- This is the Uffington White Horse
and it is somewhere around 3,000 years old.
It was carved into this hill in Oxfordshire
before the British isles had written history,
so we have no idea who made it, or why.
And until humanity invented aircraft millennia later,
no one could even really see it properly.
The view from the ground here isn't great.
We're also not allowed to fly a drone over it,
so you're going to have to make do with a satellite photo
to see the whole thing.
This is a 3,000 year old piece of art.
And I am now going to smash part of it with this hammer.
- We're smashing the chalk into the figure of the Horse today
to preserve its appearance and keep its longevity
as people have done for the last 3,000 years,
otherwise it wouldn't be here.
We're taking new chalk from the quarry just behind me,
about 50 metres away, 10 tonnes in all.
And yes, that's being applied to the Horse by the use of a club hammer.
Before that though, the Horse is weeded,
or "scoured" for the old traditional term,
so we can get on to the best surface.
We rechalk and scour the Horse every year now.
They're all volunteers. Previous years have been years of neglect,
maybe 20, 25 years, but traditionally,
back in Victorian times every seven years.
But we're proud of the Horse here,
and we want to keep it looking its best as long as we can.
Oxford University, back in the 1990s,
came out with a newly developed sensor back then,
which was able to determine the last time sunlight
touched the bottom of the trenches on which the Horse is founded.
And that put it to what we know today, 3,000 years ago.
This is by far the oldest chalk figure in the country,
nothing else comes anywhere near it.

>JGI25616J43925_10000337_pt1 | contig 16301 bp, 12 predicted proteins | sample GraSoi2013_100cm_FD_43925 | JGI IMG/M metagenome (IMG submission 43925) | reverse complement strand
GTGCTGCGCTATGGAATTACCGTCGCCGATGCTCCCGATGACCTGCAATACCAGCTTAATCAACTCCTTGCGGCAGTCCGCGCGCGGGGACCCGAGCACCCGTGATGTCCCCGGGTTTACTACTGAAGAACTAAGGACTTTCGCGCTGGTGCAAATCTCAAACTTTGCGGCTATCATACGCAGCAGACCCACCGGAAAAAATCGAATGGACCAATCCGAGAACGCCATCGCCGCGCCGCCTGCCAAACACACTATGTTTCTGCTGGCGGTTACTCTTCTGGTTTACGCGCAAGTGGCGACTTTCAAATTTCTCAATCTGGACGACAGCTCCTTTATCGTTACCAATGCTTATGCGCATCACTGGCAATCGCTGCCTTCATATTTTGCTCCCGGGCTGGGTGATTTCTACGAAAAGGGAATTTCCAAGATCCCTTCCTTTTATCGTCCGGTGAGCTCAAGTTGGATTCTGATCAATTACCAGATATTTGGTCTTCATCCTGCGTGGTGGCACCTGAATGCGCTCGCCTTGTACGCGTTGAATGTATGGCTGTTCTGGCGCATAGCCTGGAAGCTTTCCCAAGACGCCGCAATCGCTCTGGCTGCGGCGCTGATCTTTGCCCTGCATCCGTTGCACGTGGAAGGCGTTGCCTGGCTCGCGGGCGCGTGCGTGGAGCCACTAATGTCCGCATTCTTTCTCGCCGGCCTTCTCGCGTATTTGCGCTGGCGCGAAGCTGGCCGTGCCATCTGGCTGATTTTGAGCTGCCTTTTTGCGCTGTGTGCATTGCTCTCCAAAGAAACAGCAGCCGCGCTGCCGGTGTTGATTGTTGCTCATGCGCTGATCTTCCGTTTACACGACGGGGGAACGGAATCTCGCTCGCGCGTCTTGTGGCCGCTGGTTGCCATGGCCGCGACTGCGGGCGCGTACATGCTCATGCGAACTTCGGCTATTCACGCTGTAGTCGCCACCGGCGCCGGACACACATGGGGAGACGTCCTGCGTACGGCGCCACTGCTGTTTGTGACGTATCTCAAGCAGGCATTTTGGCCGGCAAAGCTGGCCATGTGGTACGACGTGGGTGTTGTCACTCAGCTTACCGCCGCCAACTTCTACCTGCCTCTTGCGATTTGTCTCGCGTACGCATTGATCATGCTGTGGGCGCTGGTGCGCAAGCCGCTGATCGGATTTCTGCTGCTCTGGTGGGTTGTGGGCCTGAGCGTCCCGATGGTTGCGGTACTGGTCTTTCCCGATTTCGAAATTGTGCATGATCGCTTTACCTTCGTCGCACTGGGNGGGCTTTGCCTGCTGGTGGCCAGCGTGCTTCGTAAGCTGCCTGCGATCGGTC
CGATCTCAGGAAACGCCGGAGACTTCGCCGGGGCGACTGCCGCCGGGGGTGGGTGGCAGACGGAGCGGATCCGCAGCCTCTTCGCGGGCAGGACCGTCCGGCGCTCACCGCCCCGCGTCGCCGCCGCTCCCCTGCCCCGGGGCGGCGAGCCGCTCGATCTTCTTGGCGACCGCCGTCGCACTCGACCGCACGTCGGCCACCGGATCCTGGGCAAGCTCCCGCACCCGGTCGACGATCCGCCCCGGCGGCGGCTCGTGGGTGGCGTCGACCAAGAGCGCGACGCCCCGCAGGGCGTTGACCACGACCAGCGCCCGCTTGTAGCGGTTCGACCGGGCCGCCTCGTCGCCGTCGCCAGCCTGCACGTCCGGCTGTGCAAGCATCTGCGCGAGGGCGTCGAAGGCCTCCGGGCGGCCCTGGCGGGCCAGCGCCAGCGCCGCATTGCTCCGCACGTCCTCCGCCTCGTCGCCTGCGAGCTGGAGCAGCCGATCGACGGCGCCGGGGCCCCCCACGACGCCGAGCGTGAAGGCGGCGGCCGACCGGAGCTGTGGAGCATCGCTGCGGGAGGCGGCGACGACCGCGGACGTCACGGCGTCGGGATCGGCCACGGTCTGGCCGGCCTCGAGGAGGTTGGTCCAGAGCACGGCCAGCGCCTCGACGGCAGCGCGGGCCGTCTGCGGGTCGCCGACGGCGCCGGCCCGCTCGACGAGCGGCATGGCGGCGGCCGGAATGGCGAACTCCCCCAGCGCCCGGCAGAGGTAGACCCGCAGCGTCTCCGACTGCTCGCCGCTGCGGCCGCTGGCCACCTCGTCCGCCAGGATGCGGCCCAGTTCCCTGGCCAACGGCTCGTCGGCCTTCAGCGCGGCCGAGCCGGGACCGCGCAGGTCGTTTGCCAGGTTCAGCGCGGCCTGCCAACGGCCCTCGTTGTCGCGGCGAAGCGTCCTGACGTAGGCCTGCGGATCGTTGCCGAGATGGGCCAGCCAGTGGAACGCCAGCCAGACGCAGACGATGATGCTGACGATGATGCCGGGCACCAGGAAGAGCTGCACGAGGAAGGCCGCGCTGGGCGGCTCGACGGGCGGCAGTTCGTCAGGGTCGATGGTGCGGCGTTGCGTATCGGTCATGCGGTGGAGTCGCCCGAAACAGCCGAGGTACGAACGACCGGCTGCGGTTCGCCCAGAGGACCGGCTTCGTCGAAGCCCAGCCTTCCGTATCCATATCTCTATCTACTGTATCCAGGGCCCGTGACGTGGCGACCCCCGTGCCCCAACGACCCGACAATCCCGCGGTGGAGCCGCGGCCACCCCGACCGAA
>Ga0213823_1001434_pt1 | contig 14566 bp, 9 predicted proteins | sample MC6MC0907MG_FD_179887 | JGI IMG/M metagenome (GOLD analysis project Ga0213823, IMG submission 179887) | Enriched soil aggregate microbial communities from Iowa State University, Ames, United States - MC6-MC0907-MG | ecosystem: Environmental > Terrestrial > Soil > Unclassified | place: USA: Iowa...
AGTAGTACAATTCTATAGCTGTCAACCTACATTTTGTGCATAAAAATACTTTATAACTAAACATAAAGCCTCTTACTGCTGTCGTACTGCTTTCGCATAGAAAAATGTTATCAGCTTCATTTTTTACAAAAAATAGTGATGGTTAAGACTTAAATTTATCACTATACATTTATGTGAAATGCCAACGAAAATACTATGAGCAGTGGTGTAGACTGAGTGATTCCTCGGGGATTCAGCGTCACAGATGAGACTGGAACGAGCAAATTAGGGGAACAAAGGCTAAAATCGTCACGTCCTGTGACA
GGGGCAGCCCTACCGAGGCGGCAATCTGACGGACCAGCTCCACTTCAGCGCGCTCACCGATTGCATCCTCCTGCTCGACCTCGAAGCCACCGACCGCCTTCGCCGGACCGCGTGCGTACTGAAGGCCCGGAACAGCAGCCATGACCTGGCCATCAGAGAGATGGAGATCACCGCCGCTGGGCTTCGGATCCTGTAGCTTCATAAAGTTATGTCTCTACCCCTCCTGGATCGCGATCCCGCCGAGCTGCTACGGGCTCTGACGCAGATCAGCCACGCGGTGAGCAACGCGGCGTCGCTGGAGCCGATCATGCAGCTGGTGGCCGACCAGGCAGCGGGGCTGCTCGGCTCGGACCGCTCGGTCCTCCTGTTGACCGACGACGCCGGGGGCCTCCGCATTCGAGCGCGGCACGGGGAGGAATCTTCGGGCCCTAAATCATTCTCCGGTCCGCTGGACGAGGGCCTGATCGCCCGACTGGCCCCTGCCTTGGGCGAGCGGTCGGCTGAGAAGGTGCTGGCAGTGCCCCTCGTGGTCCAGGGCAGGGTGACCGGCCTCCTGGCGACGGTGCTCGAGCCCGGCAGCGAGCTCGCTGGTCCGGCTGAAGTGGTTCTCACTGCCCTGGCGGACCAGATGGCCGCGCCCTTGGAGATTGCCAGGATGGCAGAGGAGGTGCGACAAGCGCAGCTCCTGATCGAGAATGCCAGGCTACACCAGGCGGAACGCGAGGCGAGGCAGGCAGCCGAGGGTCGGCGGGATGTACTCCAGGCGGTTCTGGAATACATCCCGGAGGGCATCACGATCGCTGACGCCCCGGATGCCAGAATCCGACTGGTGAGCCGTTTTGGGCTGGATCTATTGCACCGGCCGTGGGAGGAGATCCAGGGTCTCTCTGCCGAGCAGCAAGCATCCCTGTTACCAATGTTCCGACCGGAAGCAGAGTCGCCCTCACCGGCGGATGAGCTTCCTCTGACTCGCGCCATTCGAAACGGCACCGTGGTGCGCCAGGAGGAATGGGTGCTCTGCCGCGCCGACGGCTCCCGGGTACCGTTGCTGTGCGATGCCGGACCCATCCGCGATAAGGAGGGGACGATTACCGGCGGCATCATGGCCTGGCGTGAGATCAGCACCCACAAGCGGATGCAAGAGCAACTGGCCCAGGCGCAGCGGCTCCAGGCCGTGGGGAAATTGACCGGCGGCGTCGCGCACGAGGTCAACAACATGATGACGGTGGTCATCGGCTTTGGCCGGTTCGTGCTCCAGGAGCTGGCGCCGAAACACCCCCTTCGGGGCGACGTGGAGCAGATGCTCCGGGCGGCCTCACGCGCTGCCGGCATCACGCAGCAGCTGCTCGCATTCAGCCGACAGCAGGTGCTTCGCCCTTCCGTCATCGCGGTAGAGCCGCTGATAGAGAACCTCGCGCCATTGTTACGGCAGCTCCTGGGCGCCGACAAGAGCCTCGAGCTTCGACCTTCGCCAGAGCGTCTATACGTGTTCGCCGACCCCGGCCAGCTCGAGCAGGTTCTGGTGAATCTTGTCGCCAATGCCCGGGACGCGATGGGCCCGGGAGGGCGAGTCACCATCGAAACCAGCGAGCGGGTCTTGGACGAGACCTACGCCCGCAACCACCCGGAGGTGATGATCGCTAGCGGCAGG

We don't know for sure about how the Horse was put in,
or for what reason.
We imagine that there might have been a wooden tower
constructed from which the seer would be able to direct
"left, right, missed a bit," that kind of thing.
Part of the mystery or the enigma of the White Horse Hill
is what makes it so appealing to people that come.
You can use your own imagination.
What would happen if we didn't chalk the Horse?
I think it would grow over within 20 or 30 years.
That's what we say to the people who've been kind enough
to come along today and help us;
is they're actually contributing to living history here.
Without that human intervention, it would grass over
25, 30 years, and be lost forever.
- This is art that's been preserved
by generation after generation after generation after generation.
Repair and upkeep that's been going on for millennia.
Through the Roman empire, the medieval period,
a lot of invasions, the English Civil War,
the formation of the United Kingdom;
all the way up to the Information Age.
Every so often, groups of people have come together on this hill, to preserve this.
It is a very real connection with the folks who came before us.
Smashed it! ...nothing, just nothing.